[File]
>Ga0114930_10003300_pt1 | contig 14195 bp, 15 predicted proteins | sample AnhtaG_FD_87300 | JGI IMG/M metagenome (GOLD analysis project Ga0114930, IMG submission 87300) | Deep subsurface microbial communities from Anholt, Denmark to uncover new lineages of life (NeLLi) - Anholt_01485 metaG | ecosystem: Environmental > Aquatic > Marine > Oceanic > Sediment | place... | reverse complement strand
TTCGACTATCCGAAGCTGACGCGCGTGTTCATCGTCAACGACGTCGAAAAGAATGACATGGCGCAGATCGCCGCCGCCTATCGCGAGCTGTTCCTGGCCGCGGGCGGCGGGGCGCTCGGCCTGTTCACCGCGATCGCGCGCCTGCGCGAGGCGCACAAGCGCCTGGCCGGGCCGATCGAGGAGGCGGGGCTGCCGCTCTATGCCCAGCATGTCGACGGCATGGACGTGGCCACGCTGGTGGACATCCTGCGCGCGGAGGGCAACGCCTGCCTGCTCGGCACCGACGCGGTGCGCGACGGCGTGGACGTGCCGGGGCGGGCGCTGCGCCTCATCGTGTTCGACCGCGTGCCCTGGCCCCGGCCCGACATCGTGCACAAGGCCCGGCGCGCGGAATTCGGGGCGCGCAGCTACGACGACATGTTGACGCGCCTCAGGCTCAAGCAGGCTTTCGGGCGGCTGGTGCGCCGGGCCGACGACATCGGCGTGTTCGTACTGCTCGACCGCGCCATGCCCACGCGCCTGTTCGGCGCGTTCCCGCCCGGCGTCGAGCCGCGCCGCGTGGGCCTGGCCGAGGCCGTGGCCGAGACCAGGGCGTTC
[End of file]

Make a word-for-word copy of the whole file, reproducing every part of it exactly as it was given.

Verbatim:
>Ga0114930_10003300_pt1 | contig 14195 bp, 15 predicted proteins | sample AnhtaG_FD_87300 | JGI IMG/M metagenome (GOLD analysis project Ga0114930, IMG submission 87300) | Deep subsurface microbial communities from Anholt, Denmark to uncover new lineages of life (NeLLi) - Anholt_01485 metaG | ecosystem: Environmental > Aquatic > Marine > Oceanic > Sediment | place... | reverse complement strand
TTCGACTATCCGAAGCTGACGCGCGTGTTCATCGTCAACGACGTCGAAAAGAATGACATGGCGCAGATCGCCGCCGCCTATCGCGAGCTGTTCCTGGCCGCGGGCGGCGGGGCGCTCGGCCTGTTCACCGCGATCGCGCGCCTGCGCGAGGCGCACAAGCGCCTGGCCGGGCCGATCGAGGAGGCGGGGCTGCCGCTCTATGCCCAGCATGTCGACGGCATGGACGTGGCCACGCTGGTGGACATCCTGCGCGCGGAGGGCAACGCCTGCCTGCTCGGCACCGACGCGGTGCGCGACGGCGTGGACGTGCCGGGGCGGGCGCTGCGCCTCATCGTGTTCGACCGCGTGCCCTGGCCCCGGCCCGACATCGTGCACAAGGCCCGGCGCGCGGAATTCGGGGCGCGCAGCTACGACGACATGTTGACGCGCCTCAGGCTCAAGCAGGCTTTCGGGCGGCTGGTGCGCCGGGCCGACGACATCGGCGTGTTCGTACTGCTCGACCGCGCCATGCCCACGCGCCTGTTCGGCGCGTTCCCGCCCGGCGTCGAGCCGCGCCGCGTGGGCCTGGCCGAGGCCGTGGCCGAGACCAGGGCGTTC